Best practices in the high-level disinfection of flexible endoscopes must be prioritized after every one of the estimated 15 million colonoscopies performed each year in the U.S., says James Collins, BS, RN, CNOR, endoscopy accreditation nurse for the Digestive Disease & Surgical Institute at the Cleveland Clinic. He’s one of seven co-authors of the latest multisociety guideline on reprocessing flexible GI endoscope and accessories, which was published in January 2021.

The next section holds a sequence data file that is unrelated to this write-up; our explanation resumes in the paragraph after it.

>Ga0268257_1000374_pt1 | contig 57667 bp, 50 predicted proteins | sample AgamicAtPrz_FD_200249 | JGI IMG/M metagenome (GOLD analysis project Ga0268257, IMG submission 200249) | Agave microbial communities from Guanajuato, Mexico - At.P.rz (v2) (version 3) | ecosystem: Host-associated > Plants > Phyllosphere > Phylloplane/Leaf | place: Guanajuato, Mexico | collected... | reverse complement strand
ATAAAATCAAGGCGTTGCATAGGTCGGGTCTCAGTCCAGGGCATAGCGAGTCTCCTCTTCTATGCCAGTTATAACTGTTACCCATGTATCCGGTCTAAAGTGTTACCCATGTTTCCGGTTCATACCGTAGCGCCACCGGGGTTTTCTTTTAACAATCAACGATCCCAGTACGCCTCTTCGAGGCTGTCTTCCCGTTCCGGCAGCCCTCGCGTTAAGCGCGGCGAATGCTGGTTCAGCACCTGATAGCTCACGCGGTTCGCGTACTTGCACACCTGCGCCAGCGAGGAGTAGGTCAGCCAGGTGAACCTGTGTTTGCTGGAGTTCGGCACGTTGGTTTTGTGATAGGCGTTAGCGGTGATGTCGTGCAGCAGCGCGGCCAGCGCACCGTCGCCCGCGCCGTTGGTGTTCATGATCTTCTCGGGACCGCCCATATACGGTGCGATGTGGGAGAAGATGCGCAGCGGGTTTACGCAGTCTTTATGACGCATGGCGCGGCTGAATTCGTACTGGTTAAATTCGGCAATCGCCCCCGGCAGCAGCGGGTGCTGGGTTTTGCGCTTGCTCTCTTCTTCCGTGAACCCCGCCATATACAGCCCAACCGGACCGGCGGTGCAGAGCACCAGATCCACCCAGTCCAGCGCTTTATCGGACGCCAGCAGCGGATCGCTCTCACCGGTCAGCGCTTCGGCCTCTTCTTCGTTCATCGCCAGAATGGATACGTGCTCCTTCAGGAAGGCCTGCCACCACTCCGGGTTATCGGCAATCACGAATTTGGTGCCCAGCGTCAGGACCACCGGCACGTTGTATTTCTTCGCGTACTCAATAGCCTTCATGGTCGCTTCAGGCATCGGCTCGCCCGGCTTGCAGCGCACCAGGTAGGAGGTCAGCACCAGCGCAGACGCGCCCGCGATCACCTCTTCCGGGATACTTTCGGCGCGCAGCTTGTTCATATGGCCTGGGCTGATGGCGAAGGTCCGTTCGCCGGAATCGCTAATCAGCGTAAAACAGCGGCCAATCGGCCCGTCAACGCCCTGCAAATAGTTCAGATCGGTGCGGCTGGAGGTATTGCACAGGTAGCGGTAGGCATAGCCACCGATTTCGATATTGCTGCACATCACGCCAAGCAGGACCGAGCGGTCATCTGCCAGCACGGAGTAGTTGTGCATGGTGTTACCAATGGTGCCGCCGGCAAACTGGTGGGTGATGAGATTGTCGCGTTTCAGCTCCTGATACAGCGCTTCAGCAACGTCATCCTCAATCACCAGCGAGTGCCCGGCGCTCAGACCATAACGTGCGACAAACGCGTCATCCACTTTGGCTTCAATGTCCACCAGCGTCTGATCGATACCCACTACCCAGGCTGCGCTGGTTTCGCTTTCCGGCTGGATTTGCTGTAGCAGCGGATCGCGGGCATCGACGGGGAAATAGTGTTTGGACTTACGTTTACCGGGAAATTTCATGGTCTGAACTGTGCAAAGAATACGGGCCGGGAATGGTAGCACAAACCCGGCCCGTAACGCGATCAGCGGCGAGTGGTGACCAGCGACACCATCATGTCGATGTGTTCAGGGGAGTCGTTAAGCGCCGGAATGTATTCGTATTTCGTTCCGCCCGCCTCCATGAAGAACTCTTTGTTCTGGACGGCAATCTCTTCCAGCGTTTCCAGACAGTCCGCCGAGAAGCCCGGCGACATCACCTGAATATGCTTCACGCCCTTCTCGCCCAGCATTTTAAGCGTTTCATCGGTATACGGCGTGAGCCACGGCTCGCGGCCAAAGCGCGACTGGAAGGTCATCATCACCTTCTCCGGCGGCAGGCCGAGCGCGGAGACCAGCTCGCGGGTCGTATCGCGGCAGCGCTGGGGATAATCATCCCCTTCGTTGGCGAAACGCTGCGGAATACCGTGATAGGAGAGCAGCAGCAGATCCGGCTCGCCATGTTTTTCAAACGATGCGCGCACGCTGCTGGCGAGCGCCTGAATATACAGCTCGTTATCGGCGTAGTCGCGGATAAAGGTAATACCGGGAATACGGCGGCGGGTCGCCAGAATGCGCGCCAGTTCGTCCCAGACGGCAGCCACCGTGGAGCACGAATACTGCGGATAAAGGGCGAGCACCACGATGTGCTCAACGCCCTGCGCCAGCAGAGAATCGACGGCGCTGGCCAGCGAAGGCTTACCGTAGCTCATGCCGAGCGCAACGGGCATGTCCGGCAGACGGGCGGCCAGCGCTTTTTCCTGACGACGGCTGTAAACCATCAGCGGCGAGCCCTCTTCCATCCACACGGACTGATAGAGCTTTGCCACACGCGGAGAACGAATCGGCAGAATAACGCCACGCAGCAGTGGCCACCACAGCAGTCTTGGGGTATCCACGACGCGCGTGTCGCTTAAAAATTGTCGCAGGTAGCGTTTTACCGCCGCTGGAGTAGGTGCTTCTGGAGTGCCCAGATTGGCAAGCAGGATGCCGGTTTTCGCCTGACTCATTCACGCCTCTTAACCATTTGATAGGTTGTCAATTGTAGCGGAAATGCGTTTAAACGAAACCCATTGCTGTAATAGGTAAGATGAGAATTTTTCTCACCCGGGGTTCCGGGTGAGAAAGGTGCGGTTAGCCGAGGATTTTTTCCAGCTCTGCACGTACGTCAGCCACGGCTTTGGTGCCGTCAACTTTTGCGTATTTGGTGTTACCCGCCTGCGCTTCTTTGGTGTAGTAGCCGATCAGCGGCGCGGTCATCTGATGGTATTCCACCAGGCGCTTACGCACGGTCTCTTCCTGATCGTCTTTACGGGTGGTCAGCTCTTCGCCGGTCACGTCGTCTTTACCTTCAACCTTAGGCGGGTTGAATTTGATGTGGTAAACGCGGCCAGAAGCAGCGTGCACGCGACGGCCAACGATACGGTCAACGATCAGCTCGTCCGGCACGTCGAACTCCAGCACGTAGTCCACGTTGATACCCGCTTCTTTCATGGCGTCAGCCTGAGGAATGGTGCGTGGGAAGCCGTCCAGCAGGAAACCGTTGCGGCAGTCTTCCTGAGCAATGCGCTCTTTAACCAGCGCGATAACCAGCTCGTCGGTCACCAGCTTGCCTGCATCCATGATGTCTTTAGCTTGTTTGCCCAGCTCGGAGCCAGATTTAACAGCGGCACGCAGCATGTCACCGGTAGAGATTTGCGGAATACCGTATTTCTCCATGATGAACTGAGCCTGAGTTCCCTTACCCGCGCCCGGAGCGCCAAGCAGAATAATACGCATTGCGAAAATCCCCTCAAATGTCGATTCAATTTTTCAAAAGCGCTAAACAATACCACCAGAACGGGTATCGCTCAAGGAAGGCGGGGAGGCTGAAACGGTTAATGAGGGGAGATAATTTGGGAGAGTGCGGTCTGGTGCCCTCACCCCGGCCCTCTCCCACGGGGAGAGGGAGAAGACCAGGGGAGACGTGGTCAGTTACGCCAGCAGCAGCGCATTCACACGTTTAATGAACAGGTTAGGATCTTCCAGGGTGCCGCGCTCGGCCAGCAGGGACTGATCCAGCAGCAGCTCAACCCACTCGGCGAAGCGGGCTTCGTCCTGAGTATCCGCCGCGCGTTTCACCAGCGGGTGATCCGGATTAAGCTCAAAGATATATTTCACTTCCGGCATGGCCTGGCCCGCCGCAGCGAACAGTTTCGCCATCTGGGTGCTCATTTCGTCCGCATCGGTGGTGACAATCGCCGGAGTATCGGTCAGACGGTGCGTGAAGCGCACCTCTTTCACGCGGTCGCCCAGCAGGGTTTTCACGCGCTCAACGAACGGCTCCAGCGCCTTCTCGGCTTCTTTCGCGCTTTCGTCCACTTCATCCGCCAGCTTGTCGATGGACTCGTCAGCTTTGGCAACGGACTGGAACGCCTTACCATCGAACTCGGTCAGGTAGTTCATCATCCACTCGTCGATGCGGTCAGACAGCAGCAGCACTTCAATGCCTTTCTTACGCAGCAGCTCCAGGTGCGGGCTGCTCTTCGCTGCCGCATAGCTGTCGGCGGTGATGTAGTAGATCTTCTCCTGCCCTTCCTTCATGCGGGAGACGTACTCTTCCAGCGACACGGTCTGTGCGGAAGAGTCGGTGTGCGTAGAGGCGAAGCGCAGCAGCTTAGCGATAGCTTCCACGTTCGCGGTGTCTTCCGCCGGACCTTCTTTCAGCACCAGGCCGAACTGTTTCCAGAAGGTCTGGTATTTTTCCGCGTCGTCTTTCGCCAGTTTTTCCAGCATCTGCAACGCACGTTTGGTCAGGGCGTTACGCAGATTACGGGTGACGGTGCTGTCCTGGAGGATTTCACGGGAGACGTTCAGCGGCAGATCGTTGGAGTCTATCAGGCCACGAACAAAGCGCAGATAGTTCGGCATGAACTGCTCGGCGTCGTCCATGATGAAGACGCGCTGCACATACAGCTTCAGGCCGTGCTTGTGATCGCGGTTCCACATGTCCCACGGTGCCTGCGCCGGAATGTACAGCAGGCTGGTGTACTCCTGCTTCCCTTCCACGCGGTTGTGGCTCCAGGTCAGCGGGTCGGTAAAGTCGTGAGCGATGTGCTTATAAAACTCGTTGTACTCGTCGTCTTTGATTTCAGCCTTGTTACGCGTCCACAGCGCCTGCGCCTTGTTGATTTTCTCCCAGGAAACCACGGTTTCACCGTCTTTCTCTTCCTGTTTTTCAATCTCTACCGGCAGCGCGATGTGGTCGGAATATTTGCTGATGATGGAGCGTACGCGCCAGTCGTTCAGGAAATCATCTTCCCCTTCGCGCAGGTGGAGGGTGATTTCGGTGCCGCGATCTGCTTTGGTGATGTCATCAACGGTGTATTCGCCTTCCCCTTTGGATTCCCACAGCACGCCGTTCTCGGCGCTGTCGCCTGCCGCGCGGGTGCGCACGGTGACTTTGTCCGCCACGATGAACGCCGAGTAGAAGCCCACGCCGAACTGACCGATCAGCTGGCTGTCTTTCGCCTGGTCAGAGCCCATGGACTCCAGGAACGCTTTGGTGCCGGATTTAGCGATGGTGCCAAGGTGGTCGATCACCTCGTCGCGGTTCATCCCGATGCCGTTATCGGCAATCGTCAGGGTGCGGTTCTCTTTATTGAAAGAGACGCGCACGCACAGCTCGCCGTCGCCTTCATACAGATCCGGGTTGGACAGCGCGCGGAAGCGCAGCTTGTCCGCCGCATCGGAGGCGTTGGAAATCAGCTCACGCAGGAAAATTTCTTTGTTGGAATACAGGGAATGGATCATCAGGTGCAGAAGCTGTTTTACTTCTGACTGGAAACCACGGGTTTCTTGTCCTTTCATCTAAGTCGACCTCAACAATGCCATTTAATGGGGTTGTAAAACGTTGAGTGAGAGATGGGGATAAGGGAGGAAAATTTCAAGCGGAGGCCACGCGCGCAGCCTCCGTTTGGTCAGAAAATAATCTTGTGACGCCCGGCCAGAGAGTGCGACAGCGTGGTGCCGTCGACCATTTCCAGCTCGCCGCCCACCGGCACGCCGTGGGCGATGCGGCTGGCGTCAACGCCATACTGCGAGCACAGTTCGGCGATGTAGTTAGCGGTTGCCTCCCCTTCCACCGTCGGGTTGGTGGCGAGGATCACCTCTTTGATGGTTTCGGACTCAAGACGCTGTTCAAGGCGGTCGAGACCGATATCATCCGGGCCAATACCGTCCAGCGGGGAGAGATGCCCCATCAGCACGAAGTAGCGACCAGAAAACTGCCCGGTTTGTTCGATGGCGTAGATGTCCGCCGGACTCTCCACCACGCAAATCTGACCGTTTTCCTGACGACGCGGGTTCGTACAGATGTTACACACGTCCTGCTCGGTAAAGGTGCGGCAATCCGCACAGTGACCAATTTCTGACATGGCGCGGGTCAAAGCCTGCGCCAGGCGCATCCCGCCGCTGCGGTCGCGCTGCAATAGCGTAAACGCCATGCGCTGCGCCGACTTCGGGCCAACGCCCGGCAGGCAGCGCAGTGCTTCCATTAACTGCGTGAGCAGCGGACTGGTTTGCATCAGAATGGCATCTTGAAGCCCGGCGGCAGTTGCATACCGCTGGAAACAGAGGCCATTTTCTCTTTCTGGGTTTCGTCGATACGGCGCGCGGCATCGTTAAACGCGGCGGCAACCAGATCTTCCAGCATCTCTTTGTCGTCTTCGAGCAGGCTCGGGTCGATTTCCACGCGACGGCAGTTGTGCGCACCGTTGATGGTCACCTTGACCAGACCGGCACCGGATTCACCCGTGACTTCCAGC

Last March, the Association for the Advancement of Medical Instrumentation (AAMI) released the updated ANSI/AAMI ST91:2021/ standard for the reprocessing of flexible and semi-rigid endoscopes. Some of the key revisions and additions involve factors related to decontamination sinks; training competency and certification; HVAC and water quality monitoring; leak testing; broadened cleaning and inspection steps; heightened focused on endoscope drying; and revised storage requirements. “Drying and storage has become one of the elements being looked at more closely, due to the fact that wet endoscopes are a hazard for bacterial growth,” says Mr. Collins. “We know more about biofilms and how they work, and the effects they have on wet scopes that aren’t dried properly.”